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Golden moment

WORDS & PHOTOS BY FRANK MELLING
August 27, 2015
Despite having just the one camshaft, the BSA engine always appears larger than its Triumph equivalents. Fine frame, and considerable comfort available here

There are two equally valid ways of looking at the BSA Golden Flash.

One, and it’s the view you will most often hear being offered by Triumph enthusiasts, is that despite its polychromatic golden paint finish, the BSA is a dull, conservatively styled lump of a bike that looked old fashioned even when it first appeared in 1950.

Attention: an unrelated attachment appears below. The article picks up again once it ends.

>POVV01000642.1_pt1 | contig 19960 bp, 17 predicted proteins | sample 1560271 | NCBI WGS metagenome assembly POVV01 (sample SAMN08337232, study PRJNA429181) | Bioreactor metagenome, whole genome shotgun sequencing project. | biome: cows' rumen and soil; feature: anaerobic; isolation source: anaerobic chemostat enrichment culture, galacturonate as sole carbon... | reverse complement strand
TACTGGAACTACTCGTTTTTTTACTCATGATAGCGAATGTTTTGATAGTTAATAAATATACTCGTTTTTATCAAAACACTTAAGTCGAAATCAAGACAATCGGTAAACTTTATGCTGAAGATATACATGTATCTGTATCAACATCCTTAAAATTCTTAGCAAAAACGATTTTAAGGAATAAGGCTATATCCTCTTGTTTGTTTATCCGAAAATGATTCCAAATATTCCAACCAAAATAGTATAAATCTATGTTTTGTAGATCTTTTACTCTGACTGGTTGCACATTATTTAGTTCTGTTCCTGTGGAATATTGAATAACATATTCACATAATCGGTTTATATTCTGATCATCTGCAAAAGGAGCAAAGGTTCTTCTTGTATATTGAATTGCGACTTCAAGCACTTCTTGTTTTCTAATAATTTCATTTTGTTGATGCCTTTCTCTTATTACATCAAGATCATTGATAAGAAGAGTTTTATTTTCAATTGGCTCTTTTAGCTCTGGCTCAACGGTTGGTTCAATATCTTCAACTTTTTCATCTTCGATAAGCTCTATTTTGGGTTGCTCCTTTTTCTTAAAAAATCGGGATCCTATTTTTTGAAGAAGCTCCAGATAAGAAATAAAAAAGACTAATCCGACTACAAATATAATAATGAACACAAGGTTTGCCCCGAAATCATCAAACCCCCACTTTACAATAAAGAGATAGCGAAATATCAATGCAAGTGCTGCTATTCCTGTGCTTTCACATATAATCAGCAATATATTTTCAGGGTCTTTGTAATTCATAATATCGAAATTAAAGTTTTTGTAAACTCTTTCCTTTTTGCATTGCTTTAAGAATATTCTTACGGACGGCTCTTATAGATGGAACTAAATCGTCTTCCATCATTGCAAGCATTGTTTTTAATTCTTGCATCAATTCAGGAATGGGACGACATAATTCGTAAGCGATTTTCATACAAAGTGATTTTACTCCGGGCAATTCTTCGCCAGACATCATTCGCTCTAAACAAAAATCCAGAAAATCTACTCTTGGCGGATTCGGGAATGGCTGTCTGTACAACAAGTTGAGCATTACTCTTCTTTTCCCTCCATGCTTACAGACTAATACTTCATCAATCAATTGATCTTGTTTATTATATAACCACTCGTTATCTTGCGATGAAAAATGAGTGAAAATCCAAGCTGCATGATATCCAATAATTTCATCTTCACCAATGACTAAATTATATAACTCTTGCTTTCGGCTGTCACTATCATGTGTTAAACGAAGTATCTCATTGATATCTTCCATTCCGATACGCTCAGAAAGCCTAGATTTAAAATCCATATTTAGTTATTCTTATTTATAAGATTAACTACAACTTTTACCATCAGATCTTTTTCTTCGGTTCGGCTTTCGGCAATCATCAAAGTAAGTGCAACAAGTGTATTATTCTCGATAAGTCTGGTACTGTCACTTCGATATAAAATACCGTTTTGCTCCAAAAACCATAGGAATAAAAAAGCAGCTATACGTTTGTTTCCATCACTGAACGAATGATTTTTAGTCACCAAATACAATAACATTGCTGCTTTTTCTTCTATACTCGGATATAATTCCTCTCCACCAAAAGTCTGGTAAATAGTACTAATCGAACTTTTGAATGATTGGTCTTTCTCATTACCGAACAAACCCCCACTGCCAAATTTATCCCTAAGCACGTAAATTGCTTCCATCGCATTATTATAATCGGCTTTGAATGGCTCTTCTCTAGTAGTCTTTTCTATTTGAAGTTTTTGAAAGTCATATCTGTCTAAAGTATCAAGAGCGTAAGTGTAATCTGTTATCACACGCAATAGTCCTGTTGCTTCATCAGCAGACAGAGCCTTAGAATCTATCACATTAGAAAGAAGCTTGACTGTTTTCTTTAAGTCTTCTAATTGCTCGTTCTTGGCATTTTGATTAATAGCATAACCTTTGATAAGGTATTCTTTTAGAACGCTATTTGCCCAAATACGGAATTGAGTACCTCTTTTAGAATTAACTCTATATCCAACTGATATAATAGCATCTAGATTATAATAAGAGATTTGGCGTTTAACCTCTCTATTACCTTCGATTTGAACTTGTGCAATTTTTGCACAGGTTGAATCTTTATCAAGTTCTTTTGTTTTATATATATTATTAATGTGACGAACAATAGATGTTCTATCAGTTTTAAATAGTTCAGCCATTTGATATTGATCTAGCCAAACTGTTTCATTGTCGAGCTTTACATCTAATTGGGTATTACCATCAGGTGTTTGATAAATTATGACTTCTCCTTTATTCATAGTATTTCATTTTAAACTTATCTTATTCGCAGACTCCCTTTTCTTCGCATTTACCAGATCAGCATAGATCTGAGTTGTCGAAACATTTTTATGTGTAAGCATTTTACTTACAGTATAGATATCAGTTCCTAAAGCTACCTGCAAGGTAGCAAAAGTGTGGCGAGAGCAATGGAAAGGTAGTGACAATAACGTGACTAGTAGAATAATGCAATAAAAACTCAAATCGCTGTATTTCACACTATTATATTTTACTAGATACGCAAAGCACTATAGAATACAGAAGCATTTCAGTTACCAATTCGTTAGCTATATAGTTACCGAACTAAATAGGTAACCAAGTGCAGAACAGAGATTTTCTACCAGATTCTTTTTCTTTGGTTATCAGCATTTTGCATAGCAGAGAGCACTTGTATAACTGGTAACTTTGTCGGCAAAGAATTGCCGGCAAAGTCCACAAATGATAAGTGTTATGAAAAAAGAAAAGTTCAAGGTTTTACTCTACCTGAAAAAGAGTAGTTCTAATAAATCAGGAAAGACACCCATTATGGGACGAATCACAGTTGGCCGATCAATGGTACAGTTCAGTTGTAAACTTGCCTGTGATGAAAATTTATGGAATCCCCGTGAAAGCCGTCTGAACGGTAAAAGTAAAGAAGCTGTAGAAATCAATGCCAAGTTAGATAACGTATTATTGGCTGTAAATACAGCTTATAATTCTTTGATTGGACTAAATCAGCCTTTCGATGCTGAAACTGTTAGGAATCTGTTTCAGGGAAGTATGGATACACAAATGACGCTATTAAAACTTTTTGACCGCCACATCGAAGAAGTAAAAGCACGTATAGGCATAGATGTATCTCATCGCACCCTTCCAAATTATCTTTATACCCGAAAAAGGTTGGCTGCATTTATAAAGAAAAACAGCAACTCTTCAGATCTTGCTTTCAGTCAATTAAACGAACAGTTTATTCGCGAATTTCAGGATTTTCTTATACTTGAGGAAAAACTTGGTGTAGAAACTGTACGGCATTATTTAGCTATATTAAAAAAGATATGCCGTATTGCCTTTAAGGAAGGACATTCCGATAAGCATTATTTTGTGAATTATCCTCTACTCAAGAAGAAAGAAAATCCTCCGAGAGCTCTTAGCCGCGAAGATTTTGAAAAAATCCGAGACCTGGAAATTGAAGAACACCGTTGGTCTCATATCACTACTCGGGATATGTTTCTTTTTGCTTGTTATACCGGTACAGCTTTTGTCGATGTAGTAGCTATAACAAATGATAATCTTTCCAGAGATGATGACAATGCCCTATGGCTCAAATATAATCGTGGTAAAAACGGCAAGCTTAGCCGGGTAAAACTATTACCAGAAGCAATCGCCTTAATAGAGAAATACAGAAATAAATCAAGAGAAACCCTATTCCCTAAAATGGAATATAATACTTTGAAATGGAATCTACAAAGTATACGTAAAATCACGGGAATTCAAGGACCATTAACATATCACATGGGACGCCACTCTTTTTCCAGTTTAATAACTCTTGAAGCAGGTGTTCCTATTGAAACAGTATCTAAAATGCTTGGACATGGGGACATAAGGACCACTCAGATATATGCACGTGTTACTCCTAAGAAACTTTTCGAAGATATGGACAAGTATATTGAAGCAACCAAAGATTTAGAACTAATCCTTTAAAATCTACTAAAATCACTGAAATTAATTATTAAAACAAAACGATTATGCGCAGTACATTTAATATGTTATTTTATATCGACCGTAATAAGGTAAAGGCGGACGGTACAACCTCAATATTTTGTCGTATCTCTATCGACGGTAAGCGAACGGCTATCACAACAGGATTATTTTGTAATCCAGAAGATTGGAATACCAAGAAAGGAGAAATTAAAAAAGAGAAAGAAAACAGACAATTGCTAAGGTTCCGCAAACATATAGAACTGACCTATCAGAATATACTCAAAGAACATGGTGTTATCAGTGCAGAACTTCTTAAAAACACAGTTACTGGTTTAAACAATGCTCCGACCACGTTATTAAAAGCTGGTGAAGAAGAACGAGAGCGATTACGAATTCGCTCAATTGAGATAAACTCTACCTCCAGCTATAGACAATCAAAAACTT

All this is true.

The second, more objective opinion is that the A10 is in every way but one the equal of Triumph’s sexy, charismatic 650 twins. Indeed, in some respects, the BSA is a markedly better motorcycle altogether.

The one missing ingredient, and it’s a magic one in terms of making a motorcycle’s reputation, is styling.

In the 1950s and early 1960s, nothing in the world looked as lust-generating as a Triumph T’Bird, rapidly followed by the T110 and Bonneville.

By contrast, BSA’s offering appeared worthy to the point of dullness… until you look under the skin of the bike.

Read more in September's issue of CBG
 

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